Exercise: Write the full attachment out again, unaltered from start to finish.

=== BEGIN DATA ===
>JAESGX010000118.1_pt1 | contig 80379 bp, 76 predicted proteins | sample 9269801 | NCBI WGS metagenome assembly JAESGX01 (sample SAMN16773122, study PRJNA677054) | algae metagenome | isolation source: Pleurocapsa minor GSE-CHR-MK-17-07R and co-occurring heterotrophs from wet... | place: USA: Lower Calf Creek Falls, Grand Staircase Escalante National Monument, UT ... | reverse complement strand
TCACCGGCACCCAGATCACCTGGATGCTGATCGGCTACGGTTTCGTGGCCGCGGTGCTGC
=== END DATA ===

>JAESGX010000118.1_pt1 | contig 80379 bp, 76 predicted proteins | sample 9269801 | NCBI WGS metagenome assembly JAESGX01 (sample SAMN16773122, study PRJNA677054) | algae metagenome | isolation source: Pleurocapsa minor GSE-CHR-MK-17-07R and co-occurring heterotrophs from wet... | place: USA: Lower Calf Creek Falls, Grand Staircase Escalante National Monument, UT ... | reverse complement strand
TCACCGGCACCCAGATCACCTGGATGCTGATCGGCTACGGTTTCGTGGCCGCGGTGCTGC